Hybrid homeschooling might also be an option for you, in which kids go to classes a few days of the week and do the rest of their work at home. “This was our first year trying out a hybrid homeschool,” Watson shares, “ and it was a nice balance for us.” She says the program they’re a part of, HighPoint Hybrid in Michigan, was modeled after a hybrid program in California several years ago. You can search for hybrid programs in your state to see if any are offered.
You can further customize your child’s schooling with the schedule you keep, matching it to your child’s personality. For example, if you have children who wake up full of energy, asking them to sit and do copy work first thing in the morning is painful for everyone. “Instead, start the day with exercise,” advises Jennifer Elliot Bruno, a professional children’s book photographer who homeschools her young son. “Or, if you have a child who is a bit more calm in the mornings, maybe start the day reading under a blanket.”
You can—and should—turn to others who homeschool within your state for help. You can find social media groups dedicated to homeschooling, and like every aspect of parenting, homeschooling is much easier once you find your tribe.
“The site Homeschool NYC was founded by homeschool expert Laurie Block Spigel,” says Pierce. “She has been a Godsend! She’s like my mentor and we speak regularly.”
“Social media can definitely put you in touch with other homeschooling parents as almost every community has a homeschooling group on Facebook,” agrees Elliot Bruno. “There are secular, non-secular, traditional and other groups to help each family navigate their journey.”
Team up with others
Speaking of getting connected, homeschoolers don’t just confine those connections to online groups. Pierce operates a homeschooling co-op from her home with kids of different ages who learn individually, and from each other. The kids take educational trips together in New York City (which are temporarily via zoom due to Covid-19) and are even learning Mandarin. Pierce’s co-op community is a mix of working and non-working parents—you don’t have to be a stay-at-home-parent to homeschool.
Co-ops are a popular way to let kids reap all the benefits of homeschooling, while also enjoying the social and group-learning benefits of traditional school. “The biggest homeschooling misconception involves the belief that home educated children lack socialization,” says Elliott Bruno. “It’s quite the opposite, really. Typically, homeschool children are out in the world much of their days in parks, in stores, at museums, in extracurricular sports or activities.”
Pierce wholeheartedly agrees, especially because her son is not only in a co-op, but has met homeschooled kids from other cities at planned homeschool get-togethers.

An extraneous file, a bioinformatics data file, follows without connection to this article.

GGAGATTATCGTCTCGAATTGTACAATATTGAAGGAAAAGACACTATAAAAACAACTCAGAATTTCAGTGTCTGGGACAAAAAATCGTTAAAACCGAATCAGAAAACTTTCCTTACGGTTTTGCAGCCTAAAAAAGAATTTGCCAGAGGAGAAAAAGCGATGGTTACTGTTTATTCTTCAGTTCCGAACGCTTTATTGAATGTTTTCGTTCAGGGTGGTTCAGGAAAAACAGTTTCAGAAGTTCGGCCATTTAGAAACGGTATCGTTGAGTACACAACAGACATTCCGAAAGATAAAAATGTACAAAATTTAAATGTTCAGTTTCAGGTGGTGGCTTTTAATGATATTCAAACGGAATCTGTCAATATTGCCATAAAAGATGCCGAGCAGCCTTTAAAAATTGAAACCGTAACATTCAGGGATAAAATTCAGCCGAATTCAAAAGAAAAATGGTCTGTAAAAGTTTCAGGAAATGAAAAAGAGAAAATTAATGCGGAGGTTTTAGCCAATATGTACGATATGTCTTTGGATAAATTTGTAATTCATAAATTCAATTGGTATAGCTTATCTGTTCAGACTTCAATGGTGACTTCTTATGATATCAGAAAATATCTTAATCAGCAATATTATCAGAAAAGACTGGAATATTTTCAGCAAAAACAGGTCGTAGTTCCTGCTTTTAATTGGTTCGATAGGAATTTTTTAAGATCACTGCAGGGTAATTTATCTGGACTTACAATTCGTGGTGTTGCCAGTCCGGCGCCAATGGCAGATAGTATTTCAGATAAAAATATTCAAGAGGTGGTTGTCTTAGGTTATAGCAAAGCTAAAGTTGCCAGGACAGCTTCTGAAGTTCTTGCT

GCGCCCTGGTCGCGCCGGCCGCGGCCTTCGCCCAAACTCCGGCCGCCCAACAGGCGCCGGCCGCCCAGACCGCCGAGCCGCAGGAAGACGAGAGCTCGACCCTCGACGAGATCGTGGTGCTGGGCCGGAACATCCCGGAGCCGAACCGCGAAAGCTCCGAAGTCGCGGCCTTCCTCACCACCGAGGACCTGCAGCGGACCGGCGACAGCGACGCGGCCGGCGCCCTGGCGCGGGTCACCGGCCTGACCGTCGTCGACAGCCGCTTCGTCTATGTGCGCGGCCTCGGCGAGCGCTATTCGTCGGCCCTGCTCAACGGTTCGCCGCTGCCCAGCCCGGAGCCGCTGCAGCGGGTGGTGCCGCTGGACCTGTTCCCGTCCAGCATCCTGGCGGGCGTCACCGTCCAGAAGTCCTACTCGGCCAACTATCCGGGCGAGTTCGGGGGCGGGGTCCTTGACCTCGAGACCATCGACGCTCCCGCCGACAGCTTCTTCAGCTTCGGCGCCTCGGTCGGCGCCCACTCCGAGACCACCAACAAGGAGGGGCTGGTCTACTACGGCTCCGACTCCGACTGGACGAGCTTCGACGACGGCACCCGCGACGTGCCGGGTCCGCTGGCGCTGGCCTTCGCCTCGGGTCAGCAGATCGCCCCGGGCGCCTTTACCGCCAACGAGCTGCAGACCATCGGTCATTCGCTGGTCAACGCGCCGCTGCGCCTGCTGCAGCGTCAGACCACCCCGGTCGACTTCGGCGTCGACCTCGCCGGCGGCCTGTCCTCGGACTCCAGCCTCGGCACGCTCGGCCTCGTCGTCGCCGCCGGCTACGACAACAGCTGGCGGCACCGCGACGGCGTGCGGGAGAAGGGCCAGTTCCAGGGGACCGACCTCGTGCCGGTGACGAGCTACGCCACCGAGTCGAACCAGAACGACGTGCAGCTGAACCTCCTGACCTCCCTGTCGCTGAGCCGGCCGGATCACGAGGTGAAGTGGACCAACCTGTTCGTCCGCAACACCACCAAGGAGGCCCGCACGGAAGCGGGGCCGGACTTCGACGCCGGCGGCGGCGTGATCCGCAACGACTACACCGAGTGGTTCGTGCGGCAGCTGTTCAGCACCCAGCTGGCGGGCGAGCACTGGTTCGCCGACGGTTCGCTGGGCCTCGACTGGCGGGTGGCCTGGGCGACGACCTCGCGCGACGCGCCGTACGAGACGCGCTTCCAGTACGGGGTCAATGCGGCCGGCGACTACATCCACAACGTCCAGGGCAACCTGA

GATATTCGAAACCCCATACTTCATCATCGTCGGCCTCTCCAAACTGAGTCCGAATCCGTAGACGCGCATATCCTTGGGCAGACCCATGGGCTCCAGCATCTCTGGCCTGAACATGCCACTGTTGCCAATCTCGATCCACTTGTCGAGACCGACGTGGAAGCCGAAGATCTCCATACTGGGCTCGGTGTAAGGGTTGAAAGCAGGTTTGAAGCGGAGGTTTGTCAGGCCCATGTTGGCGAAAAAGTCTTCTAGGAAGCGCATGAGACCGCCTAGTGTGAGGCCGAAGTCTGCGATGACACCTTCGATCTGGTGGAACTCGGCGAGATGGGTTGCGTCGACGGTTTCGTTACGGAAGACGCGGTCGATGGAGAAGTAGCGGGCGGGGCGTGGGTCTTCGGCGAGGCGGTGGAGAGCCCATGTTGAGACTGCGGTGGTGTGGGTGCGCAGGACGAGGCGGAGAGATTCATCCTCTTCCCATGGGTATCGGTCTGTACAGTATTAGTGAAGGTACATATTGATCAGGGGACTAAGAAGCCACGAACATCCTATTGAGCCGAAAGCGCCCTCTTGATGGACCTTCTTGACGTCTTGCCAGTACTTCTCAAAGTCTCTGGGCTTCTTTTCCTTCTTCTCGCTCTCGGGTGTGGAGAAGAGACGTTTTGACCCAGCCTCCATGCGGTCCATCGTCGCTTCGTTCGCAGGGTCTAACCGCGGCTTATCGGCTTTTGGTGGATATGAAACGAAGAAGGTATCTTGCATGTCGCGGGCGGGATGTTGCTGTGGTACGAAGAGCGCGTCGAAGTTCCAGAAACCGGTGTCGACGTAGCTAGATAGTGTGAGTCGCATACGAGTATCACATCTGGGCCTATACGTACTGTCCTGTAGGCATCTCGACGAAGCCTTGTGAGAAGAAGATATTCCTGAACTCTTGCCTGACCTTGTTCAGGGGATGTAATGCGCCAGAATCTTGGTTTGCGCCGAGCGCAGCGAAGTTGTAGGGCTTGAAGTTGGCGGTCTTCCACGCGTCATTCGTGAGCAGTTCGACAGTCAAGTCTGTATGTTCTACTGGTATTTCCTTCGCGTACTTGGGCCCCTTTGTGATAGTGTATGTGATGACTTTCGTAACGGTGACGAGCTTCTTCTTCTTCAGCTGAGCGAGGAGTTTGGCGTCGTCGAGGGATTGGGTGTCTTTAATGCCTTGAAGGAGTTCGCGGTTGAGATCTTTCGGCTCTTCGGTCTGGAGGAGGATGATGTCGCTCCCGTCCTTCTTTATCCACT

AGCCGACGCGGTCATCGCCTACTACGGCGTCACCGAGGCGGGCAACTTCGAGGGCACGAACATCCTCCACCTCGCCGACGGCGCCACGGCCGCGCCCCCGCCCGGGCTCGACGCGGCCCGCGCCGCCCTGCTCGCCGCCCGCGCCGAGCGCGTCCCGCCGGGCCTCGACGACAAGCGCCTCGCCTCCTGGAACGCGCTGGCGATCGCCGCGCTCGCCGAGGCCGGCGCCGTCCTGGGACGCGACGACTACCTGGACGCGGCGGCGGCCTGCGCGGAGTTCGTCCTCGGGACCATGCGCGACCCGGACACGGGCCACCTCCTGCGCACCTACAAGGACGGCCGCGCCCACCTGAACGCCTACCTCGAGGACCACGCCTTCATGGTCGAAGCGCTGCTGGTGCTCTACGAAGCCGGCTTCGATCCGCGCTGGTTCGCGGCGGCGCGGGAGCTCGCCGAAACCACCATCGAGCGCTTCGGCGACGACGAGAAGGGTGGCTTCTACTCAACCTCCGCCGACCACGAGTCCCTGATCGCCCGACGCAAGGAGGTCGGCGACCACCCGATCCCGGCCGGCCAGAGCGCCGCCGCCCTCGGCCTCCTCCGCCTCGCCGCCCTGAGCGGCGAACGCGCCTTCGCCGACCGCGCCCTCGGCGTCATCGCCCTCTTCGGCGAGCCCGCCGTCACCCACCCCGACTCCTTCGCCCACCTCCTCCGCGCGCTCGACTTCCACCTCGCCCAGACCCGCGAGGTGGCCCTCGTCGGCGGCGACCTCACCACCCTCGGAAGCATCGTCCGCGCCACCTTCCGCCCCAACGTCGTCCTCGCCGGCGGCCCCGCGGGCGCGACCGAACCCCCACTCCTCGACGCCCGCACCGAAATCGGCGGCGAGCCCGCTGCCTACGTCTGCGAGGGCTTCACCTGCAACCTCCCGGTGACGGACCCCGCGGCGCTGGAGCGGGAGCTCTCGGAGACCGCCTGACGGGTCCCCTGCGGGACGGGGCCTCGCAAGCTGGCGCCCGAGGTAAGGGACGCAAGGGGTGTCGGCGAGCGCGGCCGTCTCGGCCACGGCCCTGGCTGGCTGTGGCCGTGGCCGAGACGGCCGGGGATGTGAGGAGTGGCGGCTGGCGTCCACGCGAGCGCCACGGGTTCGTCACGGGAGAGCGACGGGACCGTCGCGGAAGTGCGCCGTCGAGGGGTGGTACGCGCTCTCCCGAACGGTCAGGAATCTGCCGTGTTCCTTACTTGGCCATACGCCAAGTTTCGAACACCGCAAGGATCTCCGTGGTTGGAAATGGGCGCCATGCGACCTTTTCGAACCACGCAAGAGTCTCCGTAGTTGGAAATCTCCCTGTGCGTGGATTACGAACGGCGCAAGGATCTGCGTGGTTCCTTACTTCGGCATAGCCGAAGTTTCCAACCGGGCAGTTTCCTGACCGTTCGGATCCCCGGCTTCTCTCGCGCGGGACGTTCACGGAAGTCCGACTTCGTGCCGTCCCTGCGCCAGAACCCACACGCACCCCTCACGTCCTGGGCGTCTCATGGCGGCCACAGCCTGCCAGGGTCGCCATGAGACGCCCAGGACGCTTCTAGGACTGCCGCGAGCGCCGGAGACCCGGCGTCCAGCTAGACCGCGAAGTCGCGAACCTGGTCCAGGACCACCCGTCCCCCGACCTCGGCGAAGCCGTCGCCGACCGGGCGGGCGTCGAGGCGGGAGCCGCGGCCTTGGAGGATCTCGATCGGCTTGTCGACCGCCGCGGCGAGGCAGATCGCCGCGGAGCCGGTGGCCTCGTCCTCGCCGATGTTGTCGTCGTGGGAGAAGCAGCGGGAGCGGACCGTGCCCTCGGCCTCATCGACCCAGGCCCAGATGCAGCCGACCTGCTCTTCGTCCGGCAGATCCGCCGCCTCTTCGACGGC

Note that co-ops have their own regulations, in addition to the requirements for homeschool in general. For example, Pierce’s co-op is limited to meeting for 420 hours each academic year, “because anything 50% or over the 900 required hours in New York, would mean we’d have to apply for independent school status.”
Be aware of the costs
“Many parents homeschool on a strict budget,” adds Elliot Bruno, “but there are costs to consider.” This can be a shock, particularly for parents who are used to public education being largely free outside of fundraisers and buying tissues for the classroom.
For example, many U.S. elementary schools use ReadingEggs.com; it’s chock-full of literary-themed passages, quizzes, and games for kids ages 2 to 13. Chances are, parents don’t pay for each public school student’s membership to these types of resources—they’re covered by the district.
But in a homeschooling situation, parents usually pay for memberships to programs that may be free in a public school setting. Some of the costs homeschooling parents might encounter include:
- Co-op teachers, or individual co-op classes
- Membership fees
- Purchasing curriculum
- Supplies (regular school supplies, as well as ones normally supplied by schools such as globes, microscopes, workbooks, art supplies, books, etc)
- Field trips and transportation
- Extracurricular activities (sports, music lessons, etc)
These fees can add up, so consider splitting the cost with another homeschool family or taking advantage of some of these money-saving tips.
Go easy on yourself
Pierce’s core advice for parents new to homeschooling is to be forgiving of yourself.
“It’s a roller coaster of a trip, you’ll get into a groove and then and you’ll hit some bumps, but you’ll come back to the love.” It might not be the easiest road, but for many it’s the best possible fit for their family. The end goal is a child who thrives, grows, and learns, and homeschooling parents agree: Being a part of that every day can be one of the most rewarding experiences parenting can offer.